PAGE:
Then comes the fun part– churning the ice cream! Pour the mixture into an ice cream machine to freeze it, which takes about 15 minutes. At the very end, you’ll add ¼ cup caramel, followed by ¾ cup chopped pralines. I thought the caramel would be a ribbon throughout the ice cream, but by the time the pralines were evenly incorporated, the caramel had blended in completely. This turned out to be a very good thing, because the flavor of the ice cream could not have been more heavenly! It needs another few hours in the freezer to completely firm up into a thick, creamy, amazing consistency.
So then… the brioche. Yeahhh, I wish I could say my brioche came out as seamlessly as the ice cream. This is meant to be a very simple brioche recipe, but it still takes a bit of practice to turn out a dough with the correct texture. You start by mixing the instant yeast with a bit of the bread flour, adding milk, and letting it ferment for about an hour. It will look quite puffed and alive after its nap!
Once that’s ready, you’ll add the whisked dry ingredients (the rest of the bread flour, plus sugar and salt) and 4 eggs to the bowl. Using the dough hook, let this mix for about 8-10 minutes, until you’ve got a smooth, elastic dough batting around. You’ll then start adding pieces of softened butter, one at a time. The dough will sort of break down into a slippery mass, but will quickly regain its dough-mound shape; meanwhile, the butter chunks will fly around the bowl at times, and eventually everything will get incorporated. This part of the process should take about 7-10 minutes (rough on the mixer!) and result in a smooth, uniform dough (…which is what I thought I had). The dough must then proof for 60-90 minutes, until it doubles in size.
It seemed fine when I set it to rest (bottom-left photo), but it was a buttery mess when I scraped it out of the bowl after proofing (bottom-right photo). I suspect that a) I didn’t mix the dough long enough to incorporate the butter properly (though I thought the dough looked smooth and elastic), and/or b) I overproofed the dough. I checked it at about 55 minutes, and it hadn’t quite doubled, so I let it go to a full hour plus a few minutes, and it had grown enormously in those 13 minutes! I don’t know what else could have caused the problem, and unfortunately I don’t know enough about the bread chemistry to make an accurate diagnosis.
At this point, you are supposed to form the dough into 12 balls, which will continue to rise in the buttered wells of a muffin pan. The greasy texture of my dough precluded me from forming anything that I might describe as “balls”, but I divided the dough anyway and put the pan in the fridge overnight as instructed. I had no idea if these butter-leaching blobs would turn into anything edible…
In the morning, I pulled the pan out and let the dough sit for another 90 minutes; it had grown quite a bit since going into the fridge! Then came the moment of truth: time to bake. I was utterly shocked to see that my funky dough did actually bake into something resembling buns! I pulled them out after 15 minutes, and although they were not remotely smooth-looking or uniform or pretty, they would certainly be able to harbor a generous scoop of ice cream!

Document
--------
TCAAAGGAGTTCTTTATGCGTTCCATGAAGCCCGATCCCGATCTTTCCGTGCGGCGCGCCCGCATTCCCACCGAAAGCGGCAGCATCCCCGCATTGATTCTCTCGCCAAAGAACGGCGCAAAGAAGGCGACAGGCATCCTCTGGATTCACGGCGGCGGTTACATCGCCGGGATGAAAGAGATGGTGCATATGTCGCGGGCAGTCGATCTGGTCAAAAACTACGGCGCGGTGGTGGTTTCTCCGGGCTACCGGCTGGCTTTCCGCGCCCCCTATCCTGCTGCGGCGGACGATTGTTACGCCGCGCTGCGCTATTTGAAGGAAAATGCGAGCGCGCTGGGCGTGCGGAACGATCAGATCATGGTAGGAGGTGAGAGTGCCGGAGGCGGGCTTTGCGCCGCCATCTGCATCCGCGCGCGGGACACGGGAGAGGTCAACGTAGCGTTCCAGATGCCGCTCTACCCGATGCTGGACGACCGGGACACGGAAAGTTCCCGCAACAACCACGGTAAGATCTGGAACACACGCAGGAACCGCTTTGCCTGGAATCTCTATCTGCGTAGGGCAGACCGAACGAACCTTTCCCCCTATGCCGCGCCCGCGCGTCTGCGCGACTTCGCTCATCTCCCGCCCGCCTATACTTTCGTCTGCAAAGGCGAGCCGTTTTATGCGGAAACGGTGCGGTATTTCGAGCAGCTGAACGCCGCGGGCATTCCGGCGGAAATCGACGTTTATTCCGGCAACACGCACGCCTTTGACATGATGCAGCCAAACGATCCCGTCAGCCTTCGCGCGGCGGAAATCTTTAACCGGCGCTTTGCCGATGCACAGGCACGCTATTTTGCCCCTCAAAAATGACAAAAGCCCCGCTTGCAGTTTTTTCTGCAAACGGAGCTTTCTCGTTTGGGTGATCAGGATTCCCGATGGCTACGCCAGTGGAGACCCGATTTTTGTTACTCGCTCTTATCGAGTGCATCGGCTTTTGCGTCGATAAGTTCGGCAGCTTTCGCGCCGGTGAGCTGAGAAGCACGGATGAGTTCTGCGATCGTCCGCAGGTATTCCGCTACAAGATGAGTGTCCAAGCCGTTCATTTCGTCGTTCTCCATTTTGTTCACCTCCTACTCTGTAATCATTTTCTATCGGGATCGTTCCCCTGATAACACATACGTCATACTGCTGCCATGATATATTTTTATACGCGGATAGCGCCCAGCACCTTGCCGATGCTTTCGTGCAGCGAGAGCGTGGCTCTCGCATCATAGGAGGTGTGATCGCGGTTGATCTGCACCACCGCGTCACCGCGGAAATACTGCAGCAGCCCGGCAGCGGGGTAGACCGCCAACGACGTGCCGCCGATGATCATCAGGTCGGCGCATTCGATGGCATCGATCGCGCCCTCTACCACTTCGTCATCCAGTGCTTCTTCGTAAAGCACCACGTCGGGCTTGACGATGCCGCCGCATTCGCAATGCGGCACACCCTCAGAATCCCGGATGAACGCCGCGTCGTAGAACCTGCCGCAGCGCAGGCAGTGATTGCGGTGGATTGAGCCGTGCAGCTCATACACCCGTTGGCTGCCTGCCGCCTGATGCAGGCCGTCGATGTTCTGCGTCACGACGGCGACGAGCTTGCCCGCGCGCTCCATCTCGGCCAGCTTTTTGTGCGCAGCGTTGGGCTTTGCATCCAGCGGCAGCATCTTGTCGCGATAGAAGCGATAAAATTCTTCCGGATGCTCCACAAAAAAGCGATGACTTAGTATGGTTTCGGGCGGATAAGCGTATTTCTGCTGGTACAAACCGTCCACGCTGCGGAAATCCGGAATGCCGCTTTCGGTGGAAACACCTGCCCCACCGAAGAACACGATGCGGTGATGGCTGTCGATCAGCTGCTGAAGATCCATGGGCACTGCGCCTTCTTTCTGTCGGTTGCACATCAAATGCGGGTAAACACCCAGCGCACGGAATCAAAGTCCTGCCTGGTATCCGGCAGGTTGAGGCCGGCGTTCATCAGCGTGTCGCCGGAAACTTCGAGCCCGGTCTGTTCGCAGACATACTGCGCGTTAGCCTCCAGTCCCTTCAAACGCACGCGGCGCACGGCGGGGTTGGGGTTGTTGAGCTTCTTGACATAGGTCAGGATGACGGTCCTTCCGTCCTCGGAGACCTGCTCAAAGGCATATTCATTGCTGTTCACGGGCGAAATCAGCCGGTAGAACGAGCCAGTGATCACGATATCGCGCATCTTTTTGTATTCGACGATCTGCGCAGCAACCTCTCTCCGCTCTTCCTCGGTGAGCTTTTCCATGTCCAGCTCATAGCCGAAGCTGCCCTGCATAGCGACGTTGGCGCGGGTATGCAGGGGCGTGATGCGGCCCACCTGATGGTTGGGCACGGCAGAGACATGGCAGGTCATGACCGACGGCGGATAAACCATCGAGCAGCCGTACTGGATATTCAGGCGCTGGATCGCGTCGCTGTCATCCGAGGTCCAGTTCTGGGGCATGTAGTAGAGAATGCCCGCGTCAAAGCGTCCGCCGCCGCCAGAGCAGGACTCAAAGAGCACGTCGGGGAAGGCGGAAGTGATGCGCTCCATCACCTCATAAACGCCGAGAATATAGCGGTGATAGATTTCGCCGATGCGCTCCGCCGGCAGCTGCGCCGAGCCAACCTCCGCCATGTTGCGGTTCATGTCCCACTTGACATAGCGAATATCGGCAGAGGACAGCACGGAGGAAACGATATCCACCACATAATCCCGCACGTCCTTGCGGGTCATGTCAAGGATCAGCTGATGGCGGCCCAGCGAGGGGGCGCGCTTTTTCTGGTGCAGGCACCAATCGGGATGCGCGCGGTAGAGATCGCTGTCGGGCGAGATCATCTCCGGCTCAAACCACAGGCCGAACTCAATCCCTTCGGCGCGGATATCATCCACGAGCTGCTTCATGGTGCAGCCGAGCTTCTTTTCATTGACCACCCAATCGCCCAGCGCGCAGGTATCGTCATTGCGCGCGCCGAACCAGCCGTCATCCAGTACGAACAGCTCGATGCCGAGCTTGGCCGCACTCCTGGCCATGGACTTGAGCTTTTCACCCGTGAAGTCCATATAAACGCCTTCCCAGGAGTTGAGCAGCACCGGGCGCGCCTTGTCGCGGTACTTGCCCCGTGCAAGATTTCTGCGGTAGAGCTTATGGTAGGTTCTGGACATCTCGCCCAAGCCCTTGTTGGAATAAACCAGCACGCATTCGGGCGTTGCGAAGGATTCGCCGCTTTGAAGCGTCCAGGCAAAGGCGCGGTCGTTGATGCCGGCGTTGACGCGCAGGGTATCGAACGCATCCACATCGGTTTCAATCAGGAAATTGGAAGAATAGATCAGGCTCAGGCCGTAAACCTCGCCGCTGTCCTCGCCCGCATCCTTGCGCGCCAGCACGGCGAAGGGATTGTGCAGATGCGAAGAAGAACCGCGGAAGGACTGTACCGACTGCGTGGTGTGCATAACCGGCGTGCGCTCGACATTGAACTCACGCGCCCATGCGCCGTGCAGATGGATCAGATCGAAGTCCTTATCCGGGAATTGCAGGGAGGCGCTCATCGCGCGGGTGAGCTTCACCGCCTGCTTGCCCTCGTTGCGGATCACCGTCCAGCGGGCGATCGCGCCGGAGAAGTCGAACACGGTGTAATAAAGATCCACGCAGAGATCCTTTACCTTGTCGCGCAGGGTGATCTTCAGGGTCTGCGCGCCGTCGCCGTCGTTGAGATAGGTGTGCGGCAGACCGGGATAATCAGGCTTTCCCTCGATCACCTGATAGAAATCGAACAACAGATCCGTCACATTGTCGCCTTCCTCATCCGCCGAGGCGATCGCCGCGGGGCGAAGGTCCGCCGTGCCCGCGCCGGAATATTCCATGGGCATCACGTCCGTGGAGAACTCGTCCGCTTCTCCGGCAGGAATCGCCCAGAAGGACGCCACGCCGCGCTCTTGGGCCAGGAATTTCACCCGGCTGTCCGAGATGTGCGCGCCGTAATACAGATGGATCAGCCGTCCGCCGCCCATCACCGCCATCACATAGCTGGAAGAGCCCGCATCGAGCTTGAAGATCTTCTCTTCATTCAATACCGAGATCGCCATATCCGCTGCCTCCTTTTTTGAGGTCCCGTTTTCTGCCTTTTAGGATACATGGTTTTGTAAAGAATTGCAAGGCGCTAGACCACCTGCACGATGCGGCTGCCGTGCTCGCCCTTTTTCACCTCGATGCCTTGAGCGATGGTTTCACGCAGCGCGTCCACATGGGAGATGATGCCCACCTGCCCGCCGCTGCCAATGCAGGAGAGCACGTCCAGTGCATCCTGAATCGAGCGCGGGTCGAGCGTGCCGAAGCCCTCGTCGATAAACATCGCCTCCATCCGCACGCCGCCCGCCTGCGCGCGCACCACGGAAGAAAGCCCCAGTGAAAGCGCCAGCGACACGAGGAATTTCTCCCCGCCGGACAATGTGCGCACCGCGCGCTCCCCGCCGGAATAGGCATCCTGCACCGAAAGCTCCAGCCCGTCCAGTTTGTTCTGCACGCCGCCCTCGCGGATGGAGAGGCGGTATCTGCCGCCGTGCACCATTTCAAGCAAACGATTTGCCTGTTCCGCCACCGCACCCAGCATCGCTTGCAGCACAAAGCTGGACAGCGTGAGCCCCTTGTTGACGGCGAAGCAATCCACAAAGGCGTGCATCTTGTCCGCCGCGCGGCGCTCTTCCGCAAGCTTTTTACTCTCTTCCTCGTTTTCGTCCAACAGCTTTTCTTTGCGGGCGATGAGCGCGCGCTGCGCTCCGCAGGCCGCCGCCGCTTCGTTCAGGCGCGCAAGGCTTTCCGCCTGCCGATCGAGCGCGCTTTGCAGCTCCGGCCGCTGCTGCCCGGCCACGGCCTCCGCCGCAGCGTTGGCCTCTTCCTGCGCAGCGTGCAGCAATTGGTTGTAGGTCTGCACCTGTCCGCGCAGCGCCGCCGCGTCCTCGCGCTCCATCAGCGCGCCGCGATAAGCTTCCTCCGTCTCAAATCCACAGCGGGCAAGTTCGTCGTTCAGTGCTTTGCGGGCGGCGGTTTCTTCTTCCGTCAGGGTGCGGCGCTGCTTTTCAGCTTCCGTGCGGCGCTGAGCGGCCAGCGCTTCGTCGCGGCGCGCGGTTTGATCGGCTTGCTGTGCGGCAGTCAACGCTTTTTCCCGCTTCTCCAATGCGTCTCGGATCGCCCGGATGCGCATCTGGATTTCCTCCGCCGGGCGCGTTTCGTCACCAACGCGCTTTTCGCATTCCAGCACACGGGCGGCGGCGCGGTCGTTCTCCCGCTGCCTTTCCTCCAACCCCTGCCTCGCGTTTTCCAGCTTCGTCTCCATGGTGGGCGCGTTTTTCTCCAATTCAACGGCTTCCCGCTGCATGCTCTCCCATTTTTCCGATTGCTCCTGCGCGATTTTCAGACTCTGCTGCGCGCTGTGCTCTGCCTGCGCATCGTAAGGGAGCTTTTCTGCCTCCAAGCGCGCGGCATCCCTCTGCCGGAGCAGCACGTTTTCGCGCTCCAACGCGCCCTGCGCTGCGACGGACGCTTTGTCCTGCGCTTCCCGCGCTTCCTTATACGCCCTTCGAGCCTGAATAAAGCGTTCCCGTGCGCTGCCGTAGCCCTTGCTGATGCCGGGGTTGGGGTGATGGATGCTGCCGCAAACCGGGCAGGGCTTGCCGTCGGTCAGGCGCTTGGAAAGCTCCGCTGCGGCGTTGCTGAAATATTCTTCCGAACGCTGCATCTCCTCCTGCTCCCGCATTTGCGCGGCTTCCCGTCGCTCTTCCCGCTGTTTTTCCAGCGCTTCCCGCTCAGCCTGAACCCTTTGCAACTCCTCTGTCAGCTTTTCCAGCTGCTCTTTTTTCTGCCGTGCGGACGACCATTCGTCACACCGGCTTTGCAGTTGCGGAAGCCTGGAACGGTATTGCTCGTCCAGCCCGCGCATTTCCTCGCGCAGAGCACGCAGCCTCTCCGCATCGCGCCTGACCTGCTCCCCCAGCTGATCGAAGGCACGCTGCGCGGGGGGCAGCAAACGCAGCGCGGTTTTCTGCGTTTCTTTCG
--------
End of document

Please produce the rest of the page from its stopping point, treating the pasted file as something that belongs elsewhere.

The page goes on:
On the recommendation of the recipe intro, I toasted the brioche halves before sandwiching in the ice cream– good move, friends, good move. Naturally I had to sample the rogue brioche; the buttery flavor was super, but the texture was aaaaaall kinds of wrong. I would have loved to re-bake in order to correct my dough problem, but I didn’t have time this week… because I am not on vacation like my Italian counterparts. (Although perhaps I should shut my trap, since I just enjoyed two months off of school…)
The praline ice cream is one of the best things I’ve ever made in my life (star of this recipe for me), and because I had lots of caramel left over, I decided to make the actual ice cream cake for which the recipe was developed. I barely have words to describe this amazing little frozen dessert– I can’t wait to make it again for Mardi Gras! I ended up reserving just a scoop of ice cream for one brioche sandwich, and I filled the rest with brownie cheesecake ice cream (meh), and in a nod to the Italian holiday for which we made these, I found a ricotta-fig ice cream. The praline ice cream was my hands-down favorite, and the ricotta-fig was nice as well. I had to conduct a very thorough and rigorous comparison test to determine the best ice cream flavor to compliment the brioche… but don’t feel too sorry for me. 😉
If you’d like to try your hand at brioche, head over to Baked Sunday Mornings for the Brioche Ice Cream Sandwiches recipe, and see how the other brioche bakers fared with this one. Whether you are celebrating Ferragosto or simply need a little relief from the August swelter, this recipe is a true treat– even with imperfect brioche! Fall baking is around the corner, but these make me want to linger in summer just a little longer. Also, I think it’s only right to go investigate ice cream sandwiches in Sicily…. *sigh*
© Dafna Adler & Stellina Sweets, 2015.